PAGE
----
I was a little put off initially by the allocated spending plan. It seemed cumbersome and not really necessary after completing the monthly cash flow plan (budget). I couldn't have been more incorrect. The CFP is, in my estimation, more of an overview of how much you are budgeting (e.g. $400 for food, $556 for car payment, $2500 for mortgage, etc.). The ASP is where the rubber really meets the road.
The way the ASP works is you start with your income (we get paid bi-monthly) and you allocate what bills get paid when and how much. For example, our mortgage is due early in the month, but our car payment is due at the end. We pay the mortgage with our first paycheck and our car payment with our second. The amazing thing is that DR utilizes a zero-sum budget. That is to say, at the end of your ASP, your total should be zero. With each item, the money budgeted is subtracted from the money earned. Say I earn $1000 in the first pay period and our mortgage was $150. The entry after $150 would now be $850. That $850 is all I have left to allocate my funds to. Every dollar in the budget has a name, an identity, a destination....including BLOW money.
What is BLOW money, you ask? That's $$ you know darn well you're going to waste. DR says if you budget for it, you can still do it. It gives us a sense of freedom. A sense that our money is working for us, not independent of us.
We will continue to use both the CFP and the ASP on a monthly basis!
The bills we see irregularly are things like garbage, water, and property tax. Used to be we'd get the bills and just adjust our weak excuse for a budget. "Honey, let's watch our spending this week!" That was my financial advice to the Missus. It worked...at least well enough to get everything paid on time. Where it failed us is we never saw any kind of light at the end of the tunnel.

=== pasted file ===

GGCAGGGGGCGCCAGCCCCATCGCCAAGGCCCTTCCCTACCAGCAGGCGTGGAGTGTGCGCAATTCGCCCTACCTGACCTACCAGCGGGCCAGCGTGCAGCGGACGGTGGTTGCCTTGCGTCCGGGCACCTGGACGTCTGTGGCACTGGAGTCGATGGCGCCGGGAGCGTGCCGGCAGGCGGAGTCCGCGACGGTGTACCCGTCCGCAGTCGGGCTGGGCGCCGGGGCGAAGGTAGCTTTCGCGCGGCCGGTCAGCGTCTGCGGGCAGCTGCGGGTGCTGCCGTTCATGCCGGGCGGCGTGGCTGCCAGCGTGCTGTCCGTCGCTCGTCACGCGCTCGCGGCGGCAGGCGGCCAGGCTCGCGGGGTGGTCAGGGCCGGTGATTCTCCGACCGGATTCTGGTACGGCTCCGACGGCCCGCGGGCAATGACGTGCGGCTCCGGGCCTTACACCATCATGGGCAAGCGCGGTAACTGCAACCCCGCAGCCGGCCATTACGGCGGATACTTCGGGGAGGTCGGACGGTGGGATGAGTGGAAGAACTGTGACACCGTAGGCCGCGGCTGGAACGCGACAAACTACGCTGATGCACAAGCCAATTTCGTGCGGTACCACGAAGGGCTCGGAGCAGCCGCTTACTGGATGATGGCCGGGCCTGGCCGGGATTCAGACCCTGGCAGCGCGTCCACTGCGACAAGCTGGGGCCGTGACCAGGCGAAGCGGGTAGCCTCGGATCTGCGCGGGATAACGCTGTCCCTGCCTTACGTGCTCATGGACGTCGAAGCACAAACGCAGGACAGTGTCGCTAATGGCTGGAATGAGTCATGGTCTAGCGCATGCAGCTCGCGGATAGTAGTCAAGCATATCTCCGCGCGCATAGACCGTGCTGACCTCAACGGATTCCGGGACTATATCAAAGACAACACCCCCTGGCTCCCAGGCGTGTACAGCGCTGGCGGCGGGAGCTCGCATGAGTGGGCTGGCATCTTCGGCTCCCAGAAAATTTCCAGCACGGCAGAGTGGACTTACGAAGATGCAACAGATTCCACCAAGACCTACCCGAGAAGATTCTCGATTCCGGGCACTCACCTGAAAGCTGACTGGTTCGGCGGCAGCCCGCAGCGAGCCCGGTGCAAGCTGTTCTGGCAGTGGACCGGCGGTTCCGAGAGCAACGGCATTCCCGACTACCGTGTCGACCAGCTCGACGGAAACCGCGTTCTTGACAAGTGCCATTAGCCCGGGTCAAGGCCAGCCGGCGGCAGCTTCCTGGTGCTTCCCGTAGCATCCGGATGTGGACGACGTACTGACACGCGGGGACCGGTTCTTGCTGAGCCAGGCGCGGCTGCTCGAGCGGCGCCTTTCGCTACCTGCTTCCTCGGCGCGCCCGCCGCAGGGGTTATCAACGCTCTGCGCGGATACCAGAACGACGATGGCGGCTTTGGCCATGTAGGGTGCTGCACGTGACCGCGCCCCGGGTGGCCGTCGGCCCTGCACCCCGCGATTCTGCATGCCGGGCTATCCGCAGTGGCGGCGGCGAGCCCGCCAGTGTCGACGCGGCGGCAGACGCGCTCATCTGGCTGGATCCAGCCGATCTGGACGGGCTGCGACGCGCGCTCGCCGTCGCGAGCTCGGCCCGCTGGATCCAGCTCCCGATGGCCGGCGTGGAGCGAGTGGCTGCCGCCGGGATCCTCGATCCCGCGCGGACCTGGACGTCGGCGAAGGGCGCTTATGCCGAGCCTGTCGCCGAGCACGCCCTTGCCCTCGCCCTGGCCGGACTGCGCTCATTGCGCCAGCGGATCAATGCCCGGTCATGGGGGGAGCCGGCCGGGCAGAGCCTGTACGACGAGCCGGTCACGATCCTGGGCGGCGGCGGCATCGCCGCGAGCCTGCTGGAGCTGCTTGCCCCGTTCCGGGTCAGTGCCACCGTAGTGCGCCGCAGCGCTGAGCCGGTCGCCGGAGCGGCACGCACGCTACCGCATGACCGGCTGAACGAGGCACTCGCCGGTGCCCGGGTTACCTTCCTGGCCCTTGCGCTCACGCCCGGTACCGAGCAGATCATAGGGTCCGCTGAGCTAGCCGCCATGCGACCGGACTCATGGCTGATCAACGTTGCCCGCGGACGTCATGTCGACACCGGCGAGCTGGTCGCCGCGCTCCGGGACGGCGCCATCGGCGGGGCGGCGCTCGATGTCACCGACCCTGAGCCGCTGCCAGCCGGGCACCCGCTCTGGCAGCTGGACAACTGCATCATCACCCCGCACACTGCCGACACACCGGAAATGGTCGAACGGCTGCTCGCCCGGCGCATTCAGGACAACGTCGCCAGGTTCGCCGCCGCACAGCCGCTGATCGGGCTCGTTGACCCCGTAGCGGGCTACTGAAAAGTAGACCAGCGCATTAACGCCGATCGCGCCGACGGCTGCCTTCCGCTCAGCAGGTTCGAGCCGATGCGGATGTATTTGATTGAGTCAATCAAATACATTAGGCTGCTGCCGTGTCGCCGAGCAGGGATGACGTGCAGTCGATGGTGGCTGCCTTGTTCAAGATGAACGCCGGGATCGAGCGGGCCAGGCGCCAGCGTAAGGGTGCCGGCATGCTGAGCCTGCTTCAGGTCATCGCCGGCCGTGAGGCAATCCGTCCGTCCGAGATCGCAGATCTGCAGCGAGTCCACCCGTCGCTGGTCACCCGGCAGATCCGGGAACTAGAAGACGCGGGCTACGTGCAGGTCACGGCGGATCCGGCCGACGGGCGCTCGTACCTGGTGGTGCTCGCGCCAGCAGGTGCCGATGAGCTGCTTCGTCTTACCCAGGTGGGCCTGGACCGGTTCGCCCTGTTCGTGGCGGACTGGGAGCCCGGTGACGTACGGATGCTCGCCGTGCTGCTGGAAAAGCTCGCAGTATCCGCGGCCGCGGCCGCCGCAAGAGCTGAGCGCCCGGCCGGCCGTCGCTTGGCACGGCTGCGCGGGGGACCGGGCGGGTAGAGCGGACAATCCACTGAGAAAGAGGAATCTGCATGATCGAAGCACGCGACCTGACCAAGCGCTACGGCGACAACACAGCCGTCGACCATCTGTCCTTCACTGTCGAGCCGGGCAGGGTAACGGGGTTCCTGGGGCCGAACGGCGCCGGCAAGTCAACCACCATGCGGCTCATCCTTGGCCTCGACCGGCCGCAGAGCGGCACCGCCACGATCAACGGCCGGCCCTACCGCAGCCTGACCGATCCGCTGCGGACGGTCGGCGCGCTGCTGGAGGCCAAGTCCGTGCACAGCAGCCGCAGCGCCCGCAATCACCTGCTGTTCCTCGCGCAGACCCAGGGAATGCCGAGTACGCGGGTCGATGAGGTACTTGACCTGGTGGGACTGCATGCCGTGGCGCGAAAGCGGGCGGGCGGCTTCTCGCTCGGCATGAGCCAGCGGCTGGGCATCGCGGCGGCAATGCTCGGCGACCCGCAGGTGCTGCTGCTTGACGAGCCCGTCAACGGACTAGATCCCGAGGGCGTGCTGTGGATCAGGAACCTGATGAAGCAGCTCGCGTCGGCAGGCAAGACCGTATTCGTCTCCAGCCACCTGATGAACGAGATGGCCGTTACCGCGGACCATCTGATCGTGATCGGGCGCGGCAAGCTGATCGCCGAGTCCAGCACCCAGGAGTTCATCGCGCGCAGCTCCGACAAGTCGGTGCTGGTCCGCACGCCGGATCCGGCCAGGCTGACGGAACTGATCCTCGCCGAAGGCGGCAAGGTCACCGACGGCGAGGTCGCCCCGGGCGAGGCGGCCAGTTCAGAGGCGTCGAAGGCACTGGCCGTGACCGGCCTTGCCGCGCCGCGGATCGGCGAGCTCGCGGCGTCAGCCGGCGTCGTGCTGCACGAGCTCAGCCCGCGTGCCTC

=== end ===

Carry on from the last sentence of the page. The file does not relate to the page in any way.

Now? We divide those bills into equal parts over the course of a quarter or the year. Water is usually about $90 every three months. Instead of trying to scrape together $90 in a month, we now allocate $30 into a "sinking fund" (savings). So, when the bill comes due, BAM, we've already got it saved for.
Initially preparing the budget wasn't as difficult for us because I've religiously used Quicken for years. I update and balance my accounts numerous times within the month. I always knew how much we had. The difference now is I know exactly where it's all going.
Like I've said in previous posts, the Missus and I have always been great communicators with each other. Having the CFP and the ASP in action and physically writing them down was a pleasure because it only served to show us we can do it. I whole-heartedly believe it will only get easier from here on out!